What To Do Before Buying A Property?

When our firm had over the weekend its first outreach program, Carlos was the first person to approach me. He worked as a computer programmer for 10 years in Dubai. Upon his return to his hometown, he opened a small computer shop below the apartment unit where he is staying. After six (6) months of renting this apartment, his landlord offered to sell the apartment to him. Anxious about the offer, he went to seize the opportunity and asked: “Sir, what do I need to do before buying a property”?

Due diligence is the answer. A buyer must conduct a due diligence on the property he wants to buy before agreeing to buy such property. Due diligence involves researching and verifying relevant information such as the seller’s title to the property and checking the real property itself. Due diligence aims at assessing the risk involved in the acquisition of the real property. This is why it is more prudent to get the assistance of a lawyer in conducting a legal due diligence.

Nevertheless, I provided Carlos a checklist of items that he must particularly look into before finally deciding to buy the property. These are:

1. Get a copy of the owner’s duplicate copy of the title; compare this copy with the original copy filed with the Register of Deeds; check if the title bears security marks and its unique texture; compare the serial number; notably, the last two digits of the title number must be the same as the the last two digits of the page number located at the top right hand portion of the title.
2. Know the owner and/or the seller. Inquire about his citizenship, age, and civil status.
3. Know the extent of ownership. Is it exclusive or co-owned?
4. If the person signing the deed of sale is an agent, or a person other than the owner himself, ask if the agent has a special power of attorney, or in case of a corporation, a board resolution authorizing the sale.
5. If the sale is through an agent, ask if the registered owner is still alive?
6. What was the manner of acquisition? Was it through purchase, succession, or donation?
7. Check compliance with the legal formalities such as notarization.
8. Take note of the annotations of liens or encumbrances at the back of the title.
9. Check the Entry Book of the Register of Deeds.
10. Verify the name and signature of the Register of Deeds appearing on the title.
11. Confirm payment of taxes, including real property tax with the Office of the Treasurer and the Assessor’s Office.
12. Ask around the neighborhood within the immediate vicinity about the persons living in the property.

What Is A Deed Of Sale?

The “Deed of Sale” or “Deed of Absolute Sale” is the document showing legal transfer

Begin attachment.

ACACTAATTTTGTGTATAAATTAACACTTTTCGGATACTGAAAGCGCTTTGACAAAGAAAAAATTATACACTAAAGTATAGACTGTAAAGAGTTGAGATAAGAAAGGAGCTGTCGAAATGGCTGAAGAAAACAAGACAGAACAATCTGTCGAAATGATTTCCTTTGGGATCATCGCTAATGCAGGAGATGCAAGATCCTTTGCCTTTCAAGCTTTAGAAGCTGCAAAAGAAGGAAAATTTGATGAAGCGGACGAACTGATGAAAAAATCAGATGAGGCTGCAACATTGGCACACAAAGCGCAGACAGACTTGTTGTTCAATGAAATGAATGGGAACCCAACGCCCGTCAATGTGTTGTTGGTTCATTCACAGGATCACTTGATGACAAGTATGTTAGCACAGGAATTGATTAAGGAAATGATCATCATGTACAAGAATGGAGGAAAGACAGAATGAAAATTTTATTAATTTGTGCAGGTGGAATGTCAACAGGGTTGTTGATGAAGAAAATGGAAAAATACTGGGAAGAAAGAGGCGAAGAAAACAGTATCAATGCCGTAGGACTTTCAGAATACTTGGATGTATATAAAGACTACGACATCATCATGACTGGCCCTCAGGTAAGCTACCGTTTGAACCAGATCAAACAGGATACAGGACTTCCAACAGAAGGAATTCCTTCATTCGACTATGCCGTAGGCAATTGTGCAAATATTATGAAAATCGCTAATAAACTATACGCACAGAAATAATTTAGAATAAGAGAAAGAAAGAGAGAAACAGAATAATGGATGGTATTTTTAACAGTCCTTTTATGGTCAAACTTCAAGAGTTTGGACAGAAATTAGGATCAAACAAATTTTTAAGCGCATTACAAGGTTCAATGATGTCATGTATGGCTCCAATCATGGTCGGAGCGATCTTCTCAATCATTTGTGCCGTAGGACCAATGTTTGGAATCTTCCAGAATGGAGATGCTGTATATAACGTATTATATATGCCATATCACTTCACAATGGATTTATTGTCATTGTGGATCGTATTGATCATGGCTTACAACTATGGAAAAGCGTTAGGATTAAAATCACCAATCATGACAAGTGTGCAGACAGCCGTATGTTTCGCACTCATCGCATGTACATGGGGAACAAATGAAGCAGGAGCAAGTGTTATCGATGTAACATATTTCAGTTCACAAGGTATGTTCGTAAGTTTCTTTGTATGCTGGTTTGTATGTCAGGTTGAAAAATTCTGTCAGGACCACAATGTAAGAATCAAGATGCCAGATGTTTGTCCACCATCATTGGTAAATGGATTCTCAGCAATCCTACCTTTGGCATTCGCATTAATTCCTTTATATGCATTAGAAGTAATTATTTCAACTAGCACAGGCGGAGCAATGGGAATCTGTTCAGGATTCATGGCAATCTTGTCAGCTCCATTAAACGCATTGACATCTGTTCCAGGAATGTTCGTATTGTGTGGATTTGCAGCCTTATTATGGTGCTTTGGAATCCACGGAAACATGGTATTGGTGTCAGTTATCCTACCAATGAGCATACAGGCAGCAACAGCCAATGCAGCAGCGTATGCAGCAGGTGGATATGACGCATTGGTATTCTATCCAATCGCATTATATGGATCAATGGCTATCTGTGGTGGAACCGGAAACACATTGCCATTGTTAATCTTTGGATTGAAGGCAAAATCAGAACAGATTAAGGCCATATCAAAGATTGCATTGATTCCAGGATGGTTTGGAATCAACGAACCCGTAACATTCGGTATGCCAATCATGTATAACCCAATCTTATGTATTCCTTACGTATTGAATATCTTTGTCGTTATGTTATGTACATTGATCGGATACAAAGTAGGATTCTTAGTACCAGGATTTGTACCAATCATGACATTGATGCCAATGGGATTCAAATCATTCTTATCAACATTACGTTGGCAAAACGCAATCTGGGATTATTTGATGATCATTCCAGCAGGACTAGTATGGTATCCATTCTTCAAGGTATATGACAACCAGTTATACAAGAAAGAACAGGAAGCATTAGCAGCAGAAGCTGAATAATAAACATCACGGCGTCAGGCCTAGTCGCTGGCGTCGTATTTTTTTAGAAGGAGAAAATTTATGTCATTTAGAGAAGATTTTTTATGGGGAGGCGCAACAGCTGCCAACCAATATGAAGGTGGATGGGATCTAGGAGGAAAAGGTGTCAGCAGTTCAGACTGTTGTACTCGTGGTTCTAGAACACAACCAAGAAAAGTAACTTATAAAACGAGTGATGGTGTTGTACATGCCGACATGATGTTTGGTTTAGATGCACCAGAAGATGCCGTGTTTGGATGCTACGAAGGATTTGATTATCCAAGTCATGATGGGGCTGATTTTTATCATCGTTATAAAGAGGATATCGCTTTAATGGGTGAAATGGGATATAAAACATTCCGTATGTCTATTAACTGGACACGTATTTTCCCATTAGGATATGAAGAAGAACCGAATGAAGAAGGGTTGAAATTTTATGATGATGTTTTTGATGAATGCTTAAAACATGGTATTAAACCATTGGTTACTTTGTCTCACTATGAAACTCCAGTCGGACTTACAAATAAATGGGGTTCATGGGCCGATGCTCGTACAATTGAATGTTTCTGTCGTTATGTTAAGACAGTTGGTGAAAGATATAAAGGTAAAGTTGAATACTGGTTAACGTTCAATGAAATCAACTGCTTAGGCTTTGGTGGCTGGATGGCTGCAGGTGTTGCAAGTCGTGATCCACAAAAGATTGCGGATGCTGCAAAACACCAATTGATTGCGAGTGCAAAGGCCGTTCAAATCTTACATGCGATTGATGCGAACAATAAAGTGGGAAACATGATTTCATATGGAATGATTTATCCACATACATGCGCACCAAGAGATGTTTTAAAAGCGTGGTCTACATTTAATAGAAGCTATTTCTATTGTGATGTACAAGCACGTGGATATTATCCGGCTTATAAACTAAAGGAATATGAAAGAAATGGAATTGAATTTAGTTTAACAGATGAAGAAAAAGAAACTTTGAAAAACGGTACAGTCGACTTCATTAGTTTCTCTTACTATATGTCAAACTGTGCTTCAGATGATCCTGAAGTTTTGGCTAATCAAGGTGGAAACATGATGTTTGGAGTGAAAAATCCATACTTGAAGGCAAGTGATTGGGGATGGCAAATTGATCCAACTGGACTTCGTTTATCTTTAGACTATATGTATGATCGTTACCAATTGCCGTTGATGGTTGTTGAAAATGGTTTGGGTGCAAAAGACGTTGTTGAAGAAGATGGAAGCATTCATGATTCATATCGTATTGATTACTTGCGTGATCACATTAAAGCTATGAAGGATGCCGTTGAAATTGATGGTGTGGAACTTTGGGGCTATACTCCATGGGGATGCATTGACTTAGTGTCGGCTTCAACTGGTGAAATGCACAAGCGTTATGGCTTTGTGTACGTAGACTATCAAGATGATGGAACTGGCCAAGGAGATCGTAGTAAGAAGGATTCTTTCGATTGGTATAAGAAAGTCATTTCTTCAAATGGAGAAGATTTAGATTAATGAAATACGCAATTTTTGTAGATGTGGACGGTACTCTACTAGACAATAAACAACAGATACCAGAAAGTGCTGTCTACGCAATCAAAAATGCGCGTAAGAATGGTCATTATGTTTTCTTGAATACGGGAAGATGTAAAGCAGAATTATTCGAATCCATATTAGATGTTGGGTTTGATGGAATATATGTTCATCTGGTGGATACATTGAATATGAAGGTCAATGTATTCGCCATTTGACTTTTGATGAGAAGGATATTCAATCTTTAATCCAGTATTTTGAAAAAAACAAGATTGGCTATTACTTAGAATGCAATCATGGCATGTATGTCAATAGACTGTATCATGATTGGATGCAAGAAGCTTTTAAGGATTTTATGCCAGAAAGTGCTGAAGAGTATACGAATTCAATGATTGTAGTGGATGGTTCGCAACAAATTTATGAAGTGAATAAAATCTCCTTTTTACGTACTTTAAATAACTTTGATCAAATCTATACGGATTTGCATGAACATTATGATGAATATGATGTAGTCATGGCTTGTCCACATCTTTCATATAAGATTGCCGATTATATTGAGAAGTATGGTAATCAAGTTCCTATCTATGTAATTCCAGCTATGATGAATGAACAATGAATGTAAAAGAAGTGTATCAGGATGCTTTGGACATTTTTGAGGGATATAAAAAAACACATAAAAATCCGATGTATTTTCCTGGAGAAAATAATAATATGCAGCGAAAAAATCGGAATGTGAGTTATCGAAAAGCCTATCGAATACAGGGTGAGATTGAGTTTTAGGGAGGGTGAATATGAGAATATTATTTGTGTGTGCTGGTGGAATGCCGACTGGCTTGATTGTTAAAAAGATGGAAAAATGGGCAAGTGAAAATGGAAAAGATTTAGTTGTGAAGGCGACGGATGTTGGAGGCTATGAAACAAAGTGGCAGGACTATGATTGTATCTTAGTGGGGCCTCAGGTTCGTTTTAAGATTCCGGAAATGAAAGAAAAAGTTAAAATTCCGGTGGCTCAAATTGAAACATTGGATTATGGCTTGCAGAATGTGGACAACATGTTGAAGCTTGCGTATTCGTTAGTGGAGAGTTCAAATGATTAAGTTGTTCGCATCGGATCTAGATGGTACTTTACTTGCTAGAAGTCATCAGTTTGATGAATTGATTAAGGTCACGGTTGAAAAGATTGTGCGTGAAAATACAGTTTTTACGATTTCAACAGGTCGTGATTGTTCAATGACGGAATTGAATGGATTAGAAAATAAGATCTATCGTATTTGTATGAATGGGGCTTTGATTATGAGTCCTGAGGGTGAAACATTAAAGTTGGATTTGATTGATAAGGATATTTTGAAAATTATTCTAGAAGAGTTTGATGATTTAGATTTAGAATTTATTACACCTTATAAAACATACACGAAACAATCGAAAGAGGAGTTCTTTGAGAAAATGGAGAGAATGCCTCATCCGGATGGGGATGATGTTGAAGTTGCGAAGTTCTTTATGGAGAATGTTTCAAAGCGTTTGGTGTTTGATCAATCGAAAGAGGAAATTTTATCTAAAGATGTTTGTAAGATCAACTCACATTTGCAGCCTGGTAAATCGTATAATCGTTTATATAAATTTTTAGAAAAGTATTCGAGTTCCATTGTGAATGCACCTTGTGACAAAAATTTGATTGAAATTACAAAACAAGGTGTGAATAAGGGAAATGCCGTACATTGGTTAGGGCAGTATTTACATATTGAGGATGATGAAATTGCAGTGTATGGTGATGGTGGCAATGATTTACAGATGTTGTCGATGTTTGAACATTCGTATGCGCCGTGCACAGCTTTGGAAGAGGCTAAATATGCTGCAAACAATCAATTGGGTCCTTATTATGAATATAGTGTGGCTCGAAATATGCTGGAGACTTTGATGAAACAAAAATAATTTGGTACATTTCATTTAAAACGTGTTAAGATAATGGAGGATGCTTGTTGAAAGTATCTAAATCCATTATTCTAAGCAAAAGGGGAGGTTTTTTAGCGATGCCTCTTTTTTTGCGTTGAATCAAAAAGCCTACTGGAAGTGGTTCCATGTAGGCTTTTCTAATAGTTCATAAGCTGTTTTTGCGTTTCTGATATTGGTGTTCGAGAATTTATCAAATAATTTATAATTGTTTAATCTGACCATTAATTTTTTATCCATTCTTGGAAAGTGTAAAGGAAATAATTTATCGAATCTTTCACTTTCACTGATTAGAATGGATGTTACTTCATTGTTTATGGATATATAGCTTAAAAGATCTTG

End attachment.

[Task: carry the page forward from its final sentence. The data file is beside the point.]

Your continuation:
of real estate property ownership. It is entered into by two parties namely, the buyer and
the seller who must be of legal age. After notarization, the deed of sale is then taken
to the Registry of Deeds to be officially recorded after paying the documentary stamp,
transfer tax and registration fees.

All government taxes, transfer fees and incidental or miscellaneous expenses will be
shouldered by the buyer, whereas the seller will pay for the capital gains tax equivalent
to 6% of the selling price on the Deed of Sale or the zonal value, whichever is higher.

To assure the buyer that the land he buys is covered by an Original Certificate of

Title (OCT) or the Transfer Certificate of Title (TCT) issued by the Registry of Deeds,

the “Torrens” system of land registration was adapted and used in the Philippines and

confirming that the same is absolute, indefeasible and imprescriptible.

A Transfer of Certificate of Title (TCT) is a proof of ownership of a subdivision lot issued

by the Register of Deeds of the city or municipality where the subdivision project is


A Condominium Certificate of Title (CCT) is proof of ownership of a condominium unit

issued by the Register of Deeds of the city or municipality where the condominium

project is located.

The following documents are needed when transferring the title or Transfer of Certificate
of Title (TCT) and Condominium Certificate of Title (CCT) for condominium unit to the
new owner:

1. Certified true copy of the title

2. Notarized copies of the Deed of Sale

3. Latest tax declaration of the property

4. Certificate from the Bureau of Internal Revenue that the capital gains tax and

documentary stamps have been paid

5. Receipt of payment of the transfer tax and registration fees